Client work

Business Needs Newspapers Too

The media’s been buzzing about John Oliver’s recent Last Week Tonight segment on modern journalism. You really ought to watch it yourself (beware a healthy dose of profanity), but the gist is not exactly breaking news: traditional newspapers are in big trouble. Faced with plummeting ad revenue and a public increasingly used to free, 24-hour news, papers are cutting qualified, capable journalists, and in exchange for clickbait. As Oliver quipped, “All the puppy news that’s fit to print and maybe some Iraq news, too, if we can afford it”

Why newspapers matter

But Oliver also emphasizes how dependent he and other online and TV reporters are on the legwork of journalists. And he explains that investigative journalists provide a valuable public service by keeping corruption in check and policing the powerful. Dropping readership or not, they can still have enormous impact. Last year we saw it in our own backyard: Though allegations of corruption in the office of Governor John Kitzhaber had been spreading for months, he only stepped down once The Oregonian, Portland’s leading paper, called for his departure.

Why newspapers matter to business

Oliver’s segment emphasized the value that newspaper journalism has for society and the general public, but he could have also discussed its importance for the business world. The A.wordsmith team turns to a range of outlets, but working with print media is an essential part of the PR toolbox. A.wordsmith clients, whether they realize it or not, benefit from local newspapers as individual citizens and as members of the business world.

It’s hard to say whether this will do anything to steer the newspaper industry in a new direction. Regardless, Oliver’s message is loud and clear: “A big part of the blame for this industry’s dire straits is on us and our unwillingness to pay for the work journalists produce.”

How are you a thought leader? Answer these 6 questions to find out.

If you are reading this you likely already understand the value of thought leadership products. A thought leadership product is anything – written, video, multi-media – produced to help inform an audience on something you do really well. These products are especially critical for service organizations that rely on the smarts and unique capabilities of its people to distinguish itself from the competition. And these are the kinds of products that A.wordsmith is really, really good at creating.

As developers of thought leadership content for our clients we are often faced with the daunting task of distilling the fragmented, but brilliant, thinking of our clients into easy-to-read, easy-to-understand thought leadership content.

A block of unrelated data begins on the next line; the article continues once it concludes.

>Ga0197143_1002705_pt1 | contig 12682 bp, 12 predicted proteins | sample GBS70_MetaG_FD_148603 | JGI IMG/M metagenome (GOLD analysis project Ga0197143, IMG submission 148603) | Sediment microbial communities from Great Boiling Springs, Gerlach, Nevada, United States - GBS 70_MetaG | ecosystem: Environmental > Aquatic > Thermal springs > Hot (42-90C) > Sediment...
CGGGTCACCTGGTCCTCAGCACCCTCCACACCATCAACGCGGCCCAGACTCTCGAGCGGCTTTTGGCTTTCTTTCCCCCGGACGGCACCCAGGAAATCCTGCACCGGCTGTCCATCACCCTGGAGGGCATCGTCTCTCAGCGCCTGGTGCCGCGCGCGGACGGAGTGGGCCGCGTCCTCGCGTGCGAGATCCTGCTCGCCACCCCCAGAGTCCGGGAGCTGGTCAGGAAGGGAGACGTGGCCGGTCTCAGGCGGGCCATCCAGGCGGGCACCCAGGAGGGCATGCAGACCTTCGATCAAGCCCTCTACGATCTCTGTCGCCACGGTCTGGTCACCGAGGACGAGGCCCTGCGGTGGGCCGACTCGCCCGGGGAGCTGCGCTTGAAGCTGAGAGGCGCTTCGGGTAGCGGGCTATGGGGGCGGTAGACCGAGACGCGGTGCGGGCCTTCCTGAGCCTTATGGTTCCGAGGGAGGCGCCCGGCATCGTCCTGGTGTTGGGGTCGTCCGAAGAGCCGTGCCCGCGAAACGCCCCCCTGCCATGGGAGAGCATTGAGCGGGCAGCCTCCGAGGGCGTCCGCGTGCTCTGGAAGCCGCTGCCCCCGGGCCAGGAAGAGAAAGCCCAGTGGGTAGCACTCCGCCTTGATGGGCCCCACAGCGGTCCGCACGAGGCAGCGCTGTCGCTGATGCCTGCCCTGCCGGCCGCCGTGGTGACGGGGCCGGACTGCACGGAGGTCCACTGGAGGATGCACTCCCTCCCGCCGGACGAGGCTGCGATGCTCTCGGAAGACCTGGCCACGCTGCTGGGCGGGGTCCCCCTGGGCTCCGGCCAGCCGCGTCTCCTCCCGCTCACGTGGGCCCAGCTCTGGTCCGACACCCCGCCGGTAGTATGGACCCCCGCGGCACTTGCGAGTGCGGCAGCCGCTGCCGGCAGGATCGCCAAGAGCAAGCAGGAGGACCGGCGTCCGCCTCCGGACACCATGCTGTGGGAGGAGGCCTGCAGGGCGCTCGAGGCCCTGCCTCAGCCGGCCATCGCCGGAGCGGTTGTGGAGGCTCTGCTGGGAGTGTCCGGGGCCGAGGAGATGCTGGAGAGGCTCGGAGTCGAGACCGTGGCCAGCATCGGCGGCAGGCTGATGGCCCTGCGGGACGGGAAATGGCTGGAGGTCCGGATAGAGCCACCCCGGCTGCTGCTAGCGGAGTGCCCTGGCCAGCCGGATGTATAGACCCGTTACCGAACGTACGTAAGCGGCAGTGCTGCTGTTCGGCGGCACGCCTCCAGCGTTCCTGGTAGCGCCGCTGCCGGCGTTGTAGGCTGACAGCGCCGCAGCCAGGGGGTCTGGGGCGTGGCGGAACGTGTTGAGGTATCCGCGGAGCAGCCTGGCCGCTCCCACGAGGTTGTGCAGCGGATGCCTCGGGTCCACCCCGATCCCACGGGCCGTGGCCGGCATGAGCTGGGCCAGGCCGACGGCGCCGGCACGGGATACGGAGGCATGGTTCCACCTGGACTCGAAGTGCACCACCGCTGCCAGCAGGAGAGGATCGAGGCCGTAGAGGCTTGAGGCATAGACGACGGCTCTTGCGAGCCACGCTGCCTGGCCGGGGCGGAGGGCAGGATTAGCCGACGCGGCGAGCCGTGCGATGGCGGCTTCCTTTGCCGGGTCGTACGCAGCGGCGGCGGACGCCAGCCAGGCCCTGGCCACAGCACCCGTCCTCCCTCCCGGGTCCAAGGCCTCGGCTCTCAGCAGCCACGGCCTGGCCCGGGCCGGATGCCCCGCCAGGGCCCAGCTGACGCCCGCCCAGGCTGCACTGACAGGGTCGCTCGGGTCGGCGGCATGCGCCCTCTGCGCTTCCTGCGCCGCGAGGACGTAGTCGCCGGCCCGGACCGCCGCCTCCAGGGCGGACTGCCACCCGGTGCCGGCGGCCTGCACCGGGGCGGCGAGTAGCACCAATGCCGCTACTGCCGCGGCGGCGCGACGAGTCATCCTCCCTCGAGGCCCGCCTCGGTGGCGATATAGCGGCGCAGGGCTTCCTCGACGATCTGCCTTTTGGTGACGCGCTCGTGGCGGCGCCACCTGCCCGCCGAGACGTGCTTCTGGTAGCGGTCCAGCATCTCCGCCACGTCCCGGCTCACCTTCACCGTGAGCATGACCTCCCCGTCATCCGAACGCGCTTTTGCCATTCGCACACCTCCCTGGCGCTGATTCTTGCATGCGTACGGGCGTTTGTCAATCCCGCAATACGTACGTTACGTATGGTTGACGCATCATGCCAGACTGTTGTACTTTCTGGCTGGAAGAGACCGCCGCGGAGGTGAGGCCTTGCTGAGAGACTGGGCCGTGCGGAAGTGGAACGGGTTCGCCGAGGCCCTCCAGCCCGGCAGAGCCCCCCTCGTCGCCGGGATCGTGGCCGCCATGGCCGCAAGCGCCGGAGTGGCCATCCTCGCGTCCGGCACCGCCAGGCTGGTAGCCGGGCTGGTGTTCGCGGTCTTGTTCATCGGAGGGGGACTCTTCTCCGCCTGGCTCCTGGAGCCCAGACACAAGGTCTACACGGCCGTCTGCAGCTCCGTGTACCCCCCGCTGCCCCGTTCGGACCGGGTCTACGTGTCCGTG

To do that, we get on the phone or sit down with our subject matter expert, the SME. We typically have an hour or less. The SME is a senior-level, sometimes C-suite level, individual, with limited time and patience. Add to that the fact that we often come into these discovery sessions with only a rudimentary understanding of the topic – often just enough to be dangerous.

So how do we approach a critical SME interview given these challenges? We formulate really smart questions.

To get there, let’s go back to the importance of story.


This week my colleague Allison and I attended PRSA’s annual Communicators Conference in Portland. The speakers were excellent – everyone from Mike Riley Research to representatives from Edelman breaking down this year’s Trust Barometer – but my favorite session came from consultant Andrew Robinson of Eugene, Oregon. He advocated for the power of a single story in employee engagement, and outlined the basic elements of a captivating company story.

Andrew’s story elements interestingly aligned almost directly with the initial questions we ask during a thought leadership discovery session. The output of these discovery sessions are ultimately stories, powerfully effective in everything from driving sales to employee engagement. And powerfully relevant — just as Lemonade is to the Beyhive and “Don’t Let the Pigeon Drive the Bus” is to my kindergartener — in sparking a conversation and prompting action from the audience you most want to engage.

Beyoncé's latest thought leadership product was a multi-media blend of poetry, music and photography. (source:

As developers of thought leadership content these questions guide our process. For organizations struggling with what their thought leadership focus should be, these questions can help pinpoint your greatest opportunities to share and engage.

6 Thought Leadership Questions

Story Element: Villain

Interview Question #1: What are your client’s pain points?

Story Element: Hero

Interview Question #2: How are you specially equipped to solve those problems?

Story Element: Backstory

Interview Question #3: What are the external – market, industry, etc. – exacerbating this problem?

Story Element: Plot

Interview Question #4: What is the common turning point for your clients, the moment that they decide to turn to you for help?

Story Element: Crisis